Military transparency good, but clear budget data better

Source:Global Times Published: 2013-4-23 18:23:01

Illustration: Liu Rui/GT
Illustration: Liu Rui/GT


China issued the white paper The Diversified Employment of China's Armed Forces on April 16, elaborating its concept of the security and employment of armed forces in peacetime.

China's international standing and needs of protecting its security and development interests require a modern and professional national defense. This white paper has mirrored China's desire and methods to meet arising challenges.

There is a change of tone in this white paper that we need to pay attention to. "We will not attack unless we are attacked, but we will surely counterattack if attacked." In the face of the rhetorical shift in US foreign policy toward the Asia-Pacific region and the unshelved territorial conflicts, China is clearly expressing its stance, namely, the protection of its territorial integrity and counter-containment as the cornerstones of national defense.

In this paper, there are several points that catch the eye. The paper highlights China's increasing international participation in trade, investments and the importance of its overseas interests. "With the gradual integration of China's economy into the world economic system, overseas interests have become an integral component of China's national interests," the paper states.

Security issues are prominent now for China, including the safety of overseas Chinese nationals and economic interests, such as energy and resources overseas, as China is participating in rescue missions and disaster relief.

However, the paper has not given any details about the building of capacities that can conduct extraterritorial operations.

The first chapter of this white paper states that on the whole the world situation is stable, though, it is far from peaceful. Both the US and Japan are mentioned in terms of the new situation that has emerged in the Asia-Pacific region. Since the US adjusts its Asia-Pacific policy, this region has experienced profound changes. The paper also calls Japan a "troublemaker" in the dispute over the Diaoyu Islands. But defense and diplomatic issues sometimes can be worlds apart.

For China, the US and Japan are necessary partners in terms of resolving the regional hot-spot issues, such as the rising tensions around the North Korean nuclear issue. All the three countries play important roles in the regional economic cooperation and stability. One country alone cannot deal with the regional problems. However, in the past months, the territorial dispute between China and Japan has stirred up long-standing resentments in the public.

And the US pivot to Asia policy also triggers China's concern. Indeed, according to the paper, "a certain country has strengthened its Asia-Pacific military alliances, expanded its military presence in the region, and frequently makes the situation there tenser." Yet, cooperation between the US and China in East Asia is regaining its feet. Geopolitical and great power tactics have indeed proven disadvantages for the region as a whole.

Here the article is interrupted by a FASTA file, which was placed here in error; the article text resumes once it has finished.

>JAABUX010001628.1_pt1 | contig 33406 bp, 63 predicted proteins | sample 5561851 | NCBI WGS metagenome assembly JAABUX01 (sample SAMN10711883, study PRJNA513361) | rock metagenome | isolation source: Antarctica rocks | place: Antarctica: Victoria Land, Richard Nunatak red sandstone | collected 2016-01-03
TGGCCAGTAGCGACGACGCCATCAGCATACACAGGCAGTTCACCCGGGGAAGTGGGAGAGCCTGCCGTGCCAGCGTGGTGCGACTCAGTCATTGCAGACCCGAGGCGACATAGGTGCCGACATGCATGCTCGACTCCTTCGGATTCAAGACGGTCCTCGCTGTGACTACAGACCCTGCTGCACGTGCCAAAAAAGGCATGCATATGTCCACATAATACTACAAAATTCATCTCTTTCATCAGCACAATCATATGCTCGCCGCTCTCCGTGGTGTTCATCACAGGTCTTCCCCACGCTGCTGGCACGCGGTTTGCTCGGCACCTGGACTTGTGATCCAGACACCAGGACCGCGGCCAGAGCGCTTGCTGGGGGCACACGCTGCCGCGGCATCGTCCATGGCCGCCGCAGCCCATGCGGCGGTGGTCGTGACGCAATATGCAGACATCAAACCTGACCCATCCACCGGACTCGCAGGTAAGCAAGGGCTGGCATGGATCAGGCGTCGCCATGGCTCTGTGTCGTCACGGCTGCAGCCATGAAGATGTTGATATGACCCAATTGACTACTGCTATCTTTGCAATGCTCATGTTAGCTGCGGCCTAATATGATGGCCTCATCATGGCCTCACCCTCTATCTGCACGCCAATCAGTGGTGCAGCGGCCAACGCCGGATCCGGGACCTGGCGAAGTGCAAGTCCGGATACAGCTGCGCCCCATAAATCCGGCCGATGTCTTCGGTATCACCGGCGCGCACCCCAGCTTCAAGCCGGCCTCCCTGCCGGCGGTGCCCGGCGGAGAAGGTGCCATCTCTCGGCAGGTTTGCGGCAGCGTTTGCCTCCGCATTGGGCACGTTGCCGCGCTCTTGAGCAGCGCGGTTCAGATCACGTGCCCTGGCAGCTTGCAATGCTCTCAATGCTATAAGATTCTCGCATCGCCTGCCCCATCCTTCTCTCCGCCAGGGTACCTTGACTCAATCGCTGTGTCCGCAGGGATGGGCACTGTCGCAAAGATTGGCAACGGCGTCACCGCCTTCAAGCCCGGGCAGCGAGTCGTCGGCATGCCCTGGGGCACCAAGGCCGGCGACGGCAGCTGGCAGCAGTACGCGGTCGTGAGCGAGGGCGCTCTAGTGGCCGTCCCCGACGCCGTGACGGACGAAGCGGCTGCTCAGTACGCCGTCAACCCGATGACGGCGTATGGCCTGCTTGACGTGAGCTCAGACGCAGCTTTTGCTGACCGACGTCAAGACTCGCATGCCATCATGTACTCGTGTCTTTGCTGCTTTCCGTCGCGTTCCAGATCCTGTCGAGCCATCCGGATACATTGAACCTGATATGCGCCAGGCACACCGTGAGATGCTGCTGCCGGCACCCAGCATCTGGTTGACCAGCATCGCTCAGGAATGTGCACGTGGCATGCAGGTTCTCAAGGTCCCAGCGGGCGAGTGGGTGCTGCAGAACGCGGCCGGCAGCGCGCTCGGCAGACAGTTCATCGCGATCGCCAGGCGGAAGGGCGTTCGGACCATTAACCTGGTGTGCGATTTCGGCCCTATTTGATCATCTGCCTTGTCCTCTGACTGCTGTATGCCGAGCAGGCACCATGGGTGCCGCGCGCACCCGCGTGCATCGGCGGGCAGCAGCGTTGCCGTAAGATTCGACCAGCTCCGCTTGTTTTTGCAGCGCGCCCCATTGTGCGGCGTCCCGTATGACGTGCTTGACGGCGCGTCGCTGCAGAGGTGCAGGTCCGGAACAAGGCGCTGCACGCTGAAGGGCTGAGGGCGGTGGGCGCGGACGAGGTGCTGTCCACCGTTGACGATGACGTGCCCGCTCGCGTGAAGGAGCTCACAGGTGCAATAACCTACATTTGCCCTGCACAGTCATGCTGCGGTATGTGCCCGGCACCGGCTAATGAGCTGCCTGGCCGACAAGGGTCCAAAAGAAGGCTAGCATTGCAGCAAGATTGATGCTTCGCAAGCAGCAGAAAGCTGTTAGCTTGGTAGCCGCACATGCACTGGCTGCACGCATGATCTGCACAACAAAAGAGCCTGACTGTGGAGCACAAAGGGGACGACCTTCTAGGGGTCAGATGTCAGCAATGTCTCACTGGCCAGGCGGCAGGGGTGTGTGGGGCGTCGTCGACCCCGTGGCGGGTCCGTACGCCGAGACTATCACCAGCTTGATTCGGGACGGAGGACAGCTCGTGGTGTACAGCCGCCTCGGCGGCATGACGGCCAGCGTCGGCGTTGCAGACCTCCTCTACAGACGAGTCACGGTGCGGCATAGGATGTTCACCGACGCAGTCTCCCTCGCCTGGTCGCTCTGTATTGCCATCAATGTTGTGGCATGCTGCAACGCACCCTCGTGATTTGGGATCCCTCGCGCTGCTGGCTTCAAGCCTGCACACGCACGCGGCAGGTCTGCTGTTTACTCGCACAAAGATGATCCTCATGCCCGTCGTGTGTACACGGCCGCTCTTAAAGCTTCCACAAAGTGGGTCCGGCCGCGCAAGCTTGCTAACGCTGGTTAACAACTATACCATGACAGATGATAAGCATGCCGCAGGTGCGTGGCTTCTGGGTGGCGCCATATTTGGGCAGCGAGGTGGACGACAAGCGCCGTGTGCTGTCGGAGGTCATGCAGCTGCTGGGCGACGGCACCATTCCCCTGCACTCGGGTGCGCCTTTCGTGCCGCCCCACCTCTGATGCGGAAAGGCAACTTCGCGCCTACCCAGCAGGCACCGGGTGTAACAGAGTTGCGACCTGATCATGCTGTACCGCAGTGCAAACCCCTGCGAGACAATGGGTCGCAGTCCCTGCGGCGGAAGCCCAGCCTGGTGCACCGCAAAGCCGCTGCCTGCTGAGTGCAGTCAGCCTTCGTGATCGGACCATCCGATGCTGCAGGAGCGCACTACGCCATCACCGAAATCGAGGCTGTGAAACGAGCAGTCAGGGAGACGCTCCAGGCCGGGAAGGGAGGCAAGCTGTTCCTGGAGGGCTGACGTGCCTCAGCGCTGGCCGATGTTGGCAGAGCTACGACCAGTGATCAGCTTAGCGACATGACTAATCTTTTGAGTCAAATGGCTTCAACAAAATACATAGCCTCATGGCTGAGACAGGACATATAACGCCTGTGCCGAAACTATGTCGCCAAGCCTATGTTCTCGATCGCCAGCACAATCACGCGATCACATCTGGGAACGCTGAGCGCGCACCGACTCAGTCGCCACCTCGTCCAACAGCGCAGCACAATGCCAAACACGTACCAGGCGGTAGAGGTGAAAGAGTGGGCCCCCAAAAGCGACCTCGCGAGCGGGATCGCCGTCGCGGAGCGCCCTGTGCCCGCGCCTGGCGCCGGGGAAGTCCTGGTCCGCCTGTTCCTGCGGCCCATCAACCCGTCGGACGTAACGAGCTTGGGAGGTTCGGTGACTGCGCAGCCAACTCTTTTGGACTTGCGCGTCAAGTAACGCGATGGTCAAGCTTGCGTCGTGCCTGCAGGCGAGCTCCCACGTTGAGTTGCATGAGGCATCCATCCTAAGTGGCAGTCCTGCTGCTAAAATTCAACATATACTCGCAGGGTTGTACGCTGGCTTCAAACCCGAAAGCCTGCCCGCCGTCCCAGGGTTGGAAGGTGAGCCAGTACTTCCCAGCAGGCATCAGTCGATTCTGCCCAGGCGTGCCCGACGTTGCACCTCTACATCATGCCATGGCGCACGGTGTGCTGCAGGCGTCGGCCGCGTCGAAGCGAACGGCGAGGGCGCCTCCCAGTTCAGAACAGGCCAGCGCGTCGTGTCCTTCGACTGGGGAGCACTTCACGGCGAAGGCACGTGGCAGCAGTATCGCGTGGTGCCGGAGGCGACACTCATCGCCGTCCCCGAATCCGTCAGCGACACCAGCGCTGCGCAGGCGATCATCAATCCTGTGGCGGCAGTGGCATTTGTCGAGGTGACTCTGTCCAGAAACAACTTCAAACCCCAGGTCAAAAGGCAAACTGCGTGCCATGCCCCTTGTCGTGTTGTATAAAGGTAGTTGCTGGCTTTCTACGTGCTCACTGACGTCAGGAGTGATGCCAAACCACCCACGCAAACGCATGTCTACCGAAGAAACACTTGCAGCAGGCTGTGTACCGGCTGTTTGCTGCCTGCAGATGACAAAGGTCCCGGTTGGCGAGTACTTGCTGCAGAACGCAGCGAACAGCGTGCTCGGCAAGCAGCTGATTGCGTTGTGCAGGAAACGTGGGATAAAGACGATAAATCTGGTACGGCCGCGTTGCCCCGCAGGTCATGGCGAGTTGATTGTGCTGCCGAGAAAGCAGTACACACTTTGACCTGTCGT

The three countries need to implement concrete solutions and dialogues for regional security. Also, in the mid term, regional disputes necessitate strong regional forums that can address and eventually find viable solutions for all parties involved.

In the past years, China's military transparency has been a frequently discussed problem. This paper is more detailed than before, revealing the 18 combined corps of People's Liberation Army, the number of army servicemen and additional independent combined operational divisions. However, the key of military transparency is reliable information of China's defense spending. It will still cause doubts from other countries if they feel uncertain about the exact application of funds and intentions and motives of rises in budget.

In terms of maritime power, the most important thing is how to project this kind of maritime power properly in order to defend China's interests and deal with strategic imperatives. China also has to articulate its intent to safeguard its maritime power.

China's rising maritime power will necessarily cause worries from other countries, particularly littoral states in the Southeast Asia. Therefore, there is a need for China to explain how it will become a responsible maritime power in the Asia-Pacific region and how it intends to safeguard the interests of all states.

The article was compiled by Global Times reporter Zhao Nan based on an interview with Bernt Berger, research fellow and Head of the Asia Program at the Institute for Security and Development Policy, Stockholm.

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